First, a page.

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Ayahuasca In My Blood: 25 Years Of Medicine Dreaming by Peter Gorman

This autobiographic tale of one man’s relationship with the most sacred vine, shows Peter Gorman as a true pioneer. Ayahuasca is still very much an unknown quantity in the West and Gorman’s 25 years of experience make him a critical read for anyone considering experimenting with Ayahuasca, as the ‘Vine Of The Soul’ becomes more fashionable in mainstream society. I’ve had a few Ayahuasca sessions myself and I can relate to the rather bizarre and powerful nature of the sessions he describes. It really does put you in a different frame of mind and in a way is something that cannot very easily be put into words. Gorman does really well in painting a vivid picture of the alternate realities that Ayahuasca drinkers experience. It does become a life changing experience and the way Gorman seems to struggle between his life and family in the ‘real’ world and his mystic Amazonian adventures forms a key element to his story. Ayahuasca becomes a belief system to him, a religion, and he uses the vine ever more so to seek out answers to all aspects of his own life, and once he begins to master its application to himself, like a real shaman, he begins to turn his attention during the rituals upon the lives of friends and families and how he can help them for the better.  The descriptions of his jungle adventures and the detailed depictions of the shamen that guide him and the traditional ceremonies themselves gave a true insight into how the vine should be most appropriately used. I’ve never journeyed into the Amazon (though I would very much love to go there) and experienced a genuine ritual, but from what Gorman has revealed, I shall be applying some of his techniques in my next Ayahuasca encounter. I think that for every individual and every experience, the vine is truly unique. Its power is unfurling and almost omnipotent and to a non-initiate, maybe Gorman’s experiences would seem a little far-fetched and fictional. I believe every aspect of his tale and I think that the Ayahuasca has given him the insight and courage to have presented many of his deeper emotional thoughts about his family and genuine struggles in life in an open and honest fashion. It has made him realise his own imperfections and has guided him into being a better and stronger person. I’ve read quite a…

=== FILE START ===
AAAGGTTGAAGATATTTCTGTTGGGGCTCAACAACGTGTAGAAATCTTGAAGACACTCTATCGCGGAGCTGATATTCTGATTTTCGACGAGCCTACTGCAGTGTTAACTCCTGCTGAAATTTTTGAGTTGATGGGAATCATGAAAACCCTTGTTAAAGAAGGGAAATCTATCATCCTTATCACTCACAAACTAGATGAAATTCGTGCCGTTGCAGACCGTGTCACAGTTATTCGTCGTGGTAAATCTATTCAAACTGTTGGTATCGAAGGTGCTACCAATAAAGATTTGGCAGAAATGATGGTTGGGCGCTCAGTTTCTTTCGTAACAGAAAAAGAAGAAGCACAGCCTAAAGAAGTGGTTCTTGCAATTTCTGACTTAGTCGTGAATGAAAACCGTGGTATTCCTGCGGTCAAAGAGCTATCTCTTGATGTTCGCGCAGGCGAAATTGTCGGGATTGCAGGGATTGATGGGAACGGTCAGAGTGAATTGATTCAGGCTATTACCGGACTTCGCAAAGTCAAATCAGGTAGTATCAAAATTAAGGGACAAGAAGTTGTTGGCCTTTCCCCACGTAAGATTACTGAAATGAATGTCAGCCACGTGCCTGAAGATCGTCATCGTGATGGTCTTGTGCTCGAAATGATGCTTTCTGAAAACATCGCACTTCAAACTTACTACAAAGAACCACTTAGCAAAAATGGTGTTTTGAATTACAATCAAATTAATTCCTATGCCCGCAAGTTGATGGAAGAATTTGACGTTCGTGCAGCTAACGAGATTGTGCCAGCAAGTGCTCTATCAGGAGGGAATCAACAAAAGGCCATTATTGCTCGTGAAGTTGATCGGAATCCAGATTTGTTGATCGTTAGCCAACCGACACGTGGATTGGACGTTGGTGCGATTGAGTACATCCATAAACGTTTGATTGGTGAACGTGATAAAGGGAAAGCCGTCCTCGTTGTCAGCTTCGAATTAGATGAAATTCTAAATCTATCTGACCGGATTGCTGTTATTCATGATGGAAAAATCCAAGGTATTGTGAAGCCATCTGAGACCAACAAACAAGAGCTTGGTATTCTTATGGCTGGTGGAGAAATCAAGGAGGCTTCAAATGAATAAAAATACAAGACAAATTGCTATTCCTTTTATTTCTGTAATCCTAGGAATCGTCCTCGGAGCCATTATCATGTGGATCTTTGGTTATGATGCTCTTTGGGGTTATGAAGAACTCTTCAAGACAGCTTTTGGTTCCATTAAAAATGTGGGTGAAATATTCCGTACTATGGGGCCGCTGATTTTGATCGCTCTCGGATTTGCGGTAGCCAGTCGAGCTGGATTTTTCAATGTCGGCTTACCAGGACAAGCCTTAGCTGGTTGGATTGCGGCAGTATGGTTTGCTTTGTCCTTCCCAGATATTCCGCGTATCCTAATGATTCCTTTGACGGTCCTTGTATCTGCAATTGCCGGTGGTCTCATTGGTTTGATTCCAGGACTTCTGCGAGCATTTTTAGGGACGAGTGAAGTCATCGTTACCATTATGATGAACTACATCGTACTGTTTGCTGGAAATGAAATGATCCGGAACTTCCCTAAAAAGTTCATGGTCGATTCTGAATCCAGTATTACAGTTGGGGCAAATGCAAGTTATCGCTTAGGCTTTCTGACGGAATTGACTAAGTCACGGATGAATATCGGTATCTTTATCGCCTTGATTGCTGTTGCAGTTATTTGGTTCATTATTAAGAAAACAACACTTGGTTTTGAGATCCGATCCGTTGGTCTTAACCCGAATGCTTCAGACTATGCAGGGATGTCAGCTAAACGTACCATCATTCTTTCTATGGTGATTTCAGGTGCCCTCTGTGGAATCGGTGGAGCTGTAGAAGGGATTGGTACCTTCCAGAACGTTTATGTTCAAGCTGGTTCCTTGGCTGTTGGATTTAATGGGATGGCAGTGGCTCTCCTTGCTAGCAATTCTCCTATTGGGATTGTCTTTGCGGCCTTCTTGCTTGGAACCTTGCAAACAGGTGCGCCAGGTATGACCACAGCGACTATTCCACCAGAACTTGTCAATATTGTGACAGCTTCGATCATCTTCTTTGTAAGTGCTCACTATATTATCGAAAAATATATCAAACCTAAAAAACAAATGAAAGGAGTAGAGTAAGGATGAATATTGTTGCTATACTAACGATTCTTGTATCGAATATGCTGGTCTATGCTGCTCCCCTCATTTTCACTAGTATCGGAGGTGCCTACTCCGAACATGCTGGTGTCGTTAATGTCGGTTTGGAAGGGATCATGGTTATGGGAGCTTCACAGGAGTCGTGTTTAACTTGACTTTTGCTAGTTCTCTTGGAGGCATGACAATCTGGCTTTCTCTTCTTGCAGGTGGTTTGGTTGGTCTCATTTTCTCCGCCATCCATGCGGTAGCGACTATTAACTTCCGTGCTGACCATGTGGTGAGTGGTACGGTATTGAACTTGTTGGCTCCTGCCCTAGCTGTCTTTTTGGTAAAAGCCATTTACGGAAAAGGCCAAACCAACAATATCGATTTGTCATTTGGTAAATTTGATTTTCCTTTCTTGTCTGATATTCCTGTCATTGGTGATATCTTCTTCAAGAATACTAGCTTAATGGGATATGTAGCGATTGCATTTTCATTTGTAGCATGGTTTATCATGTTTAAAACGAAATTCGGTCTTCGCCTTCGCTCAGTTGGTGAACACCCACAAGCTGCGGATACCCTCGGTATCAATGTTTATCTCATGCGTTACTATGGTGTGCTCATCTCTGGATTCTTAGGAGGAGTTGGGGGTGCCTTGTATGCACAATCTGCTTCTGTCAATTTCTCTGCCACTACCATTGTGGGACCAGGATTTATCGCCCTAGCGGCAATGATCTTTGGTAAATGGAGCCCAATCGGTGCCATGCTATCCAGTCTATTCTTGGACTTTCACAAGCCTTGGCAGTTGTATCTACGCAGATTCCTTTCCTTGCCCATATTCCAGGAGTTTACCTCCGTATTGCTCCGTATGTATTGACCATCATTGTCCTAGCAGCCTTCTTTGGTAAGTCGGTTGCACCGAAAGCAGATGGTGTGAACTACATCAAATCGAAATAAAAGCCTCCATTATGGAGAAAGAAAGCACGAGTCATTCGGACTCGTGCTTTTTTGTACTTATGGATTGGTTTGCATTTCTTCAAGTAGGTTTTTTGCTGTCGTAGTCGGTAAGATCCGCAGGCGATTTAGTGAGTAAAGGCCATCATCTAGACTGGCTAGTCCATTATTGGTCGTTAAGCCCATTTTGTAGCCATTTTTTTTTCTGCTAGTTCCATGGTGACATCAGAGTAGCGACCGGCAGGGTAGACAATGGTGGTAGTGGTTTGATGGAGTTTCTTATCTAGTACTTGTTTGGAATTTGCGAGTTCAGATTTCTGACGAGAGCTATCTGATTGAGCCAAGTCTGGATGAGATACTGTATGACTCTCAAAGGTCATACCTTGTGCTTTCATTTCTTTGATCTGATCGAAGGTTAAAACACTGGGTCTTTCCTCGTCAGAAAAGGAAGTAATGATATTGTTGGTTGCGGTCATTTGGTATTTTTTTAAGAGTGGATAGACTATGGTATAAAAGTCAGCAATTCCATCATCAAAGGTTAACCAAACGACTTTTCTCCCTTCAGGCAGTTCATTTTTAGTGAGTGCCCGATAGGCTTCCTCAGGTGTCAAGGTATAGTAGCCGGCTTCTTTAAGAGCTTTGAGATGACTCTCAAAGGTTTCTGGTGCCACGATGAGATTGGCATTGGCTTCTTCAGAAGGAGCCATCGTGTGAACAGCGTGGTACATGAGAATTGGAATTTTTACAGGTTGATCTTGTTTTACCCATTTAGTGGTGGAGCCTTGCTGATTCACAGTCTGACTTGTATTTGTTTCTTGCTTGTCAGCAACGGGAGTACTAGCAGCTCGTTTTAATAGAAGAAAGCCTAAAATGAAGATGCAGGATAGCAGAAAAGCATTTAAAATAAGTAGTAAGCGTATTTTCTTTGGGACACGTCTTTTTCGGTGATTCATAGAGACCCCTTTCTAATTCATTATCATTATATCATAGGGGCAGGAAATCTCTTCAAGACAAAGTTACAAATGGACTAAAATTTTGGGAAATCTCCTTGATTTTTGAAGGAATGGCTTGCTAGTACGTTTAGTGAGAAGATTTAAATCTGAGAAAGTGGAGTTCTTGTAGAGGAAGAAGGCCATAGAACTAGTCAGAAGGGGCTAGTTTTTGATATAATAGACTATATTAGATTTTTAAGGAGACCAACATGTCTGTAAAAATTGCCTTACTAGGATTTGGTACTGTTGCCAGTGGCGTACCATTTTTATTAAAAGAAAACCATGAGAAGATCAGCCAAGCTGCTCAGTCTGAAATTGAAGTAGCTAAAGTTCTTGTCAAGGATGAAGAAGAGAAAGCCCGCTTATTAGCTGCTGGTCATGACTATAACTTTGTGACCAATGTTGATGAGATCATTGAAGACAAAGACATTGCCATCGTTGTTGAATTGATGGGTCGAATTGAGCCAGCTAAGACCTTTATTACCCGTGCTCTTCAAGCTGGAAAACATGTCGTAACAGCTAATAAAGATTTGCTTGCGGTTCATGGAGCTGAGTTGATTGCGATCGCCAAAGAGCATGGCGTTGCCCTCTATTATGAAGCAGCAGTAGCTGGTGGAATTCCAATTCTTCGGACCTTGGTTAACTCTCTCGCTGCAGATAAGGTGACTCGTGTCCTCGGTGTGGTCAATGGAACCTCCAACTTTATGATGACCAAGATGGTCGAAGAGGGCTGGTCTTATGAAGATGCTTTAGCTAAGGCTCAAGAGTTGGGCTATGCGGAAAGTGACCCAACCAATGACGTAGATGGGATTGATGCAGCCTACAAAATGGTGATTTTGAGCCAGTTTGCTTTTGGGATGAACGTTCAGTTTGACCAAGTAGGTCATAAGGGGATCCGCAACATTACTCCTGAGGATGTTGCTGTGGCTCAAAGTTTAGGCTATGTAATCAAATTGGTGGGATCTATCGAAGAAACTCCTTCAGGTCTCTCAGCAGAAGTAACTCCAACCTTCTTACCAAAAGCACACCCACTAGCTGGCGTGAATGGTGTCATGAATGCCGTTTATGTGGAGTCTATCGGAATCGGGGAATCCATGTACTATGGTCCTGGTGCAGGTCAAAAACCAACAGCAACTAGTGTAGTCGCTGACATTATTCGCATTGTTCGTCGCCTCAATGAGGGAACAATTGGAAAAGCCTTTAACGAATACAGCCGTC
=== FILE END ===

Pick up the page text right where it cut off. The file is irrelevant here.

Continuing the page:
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The Teachings of Don Juan: A Yaqui Way of Knowledge by Carlos Casteneda

For anyone who has the vaguest interest in shamanism, this is an essential text. It is Carlos Casteneda’s seminal work and in my opinion is a work of art. He has a very direct personal way of revealing his story, about an encounter with an ageing Native-American man of knowledge, who takes Carlos under his wing and reveals to him some of the secrets of shamanism. The range of psychedelics encountered are followed up in the book, after consumption, with vivid detail of the accompanying experiences. For me, the most rememberable tale in the book is Casteneda’s transformation into a crow. It seems really strange and bizarre and perhaps fiction but for anyone who has actually had a shamanic experience, the story has a real truth to it and is a perfect example of the mystic powers that true shamen can harness. As the author weaves his tale through the years of his tuition, we get more and more familiar with th very likeable character of Don Juan. This book was written many years ago, perhaps when psychedleic drugs were only truly starting to be explored properly in the West. The eradication of shamen and ancient belief systems by the rapidly advancing modern society, perhaps makes the mere existence of such wise teachers, an absolute rarity today. Carlos Casteneda found himself a genuine opportunity in learning from a great man who had not abandonned the ancient teachings to the modern world. the insights gathered in this book, give the layman a fundamental grasp of exactly what shamanism entails. It is a literary masterpiece and should not be missed out upon.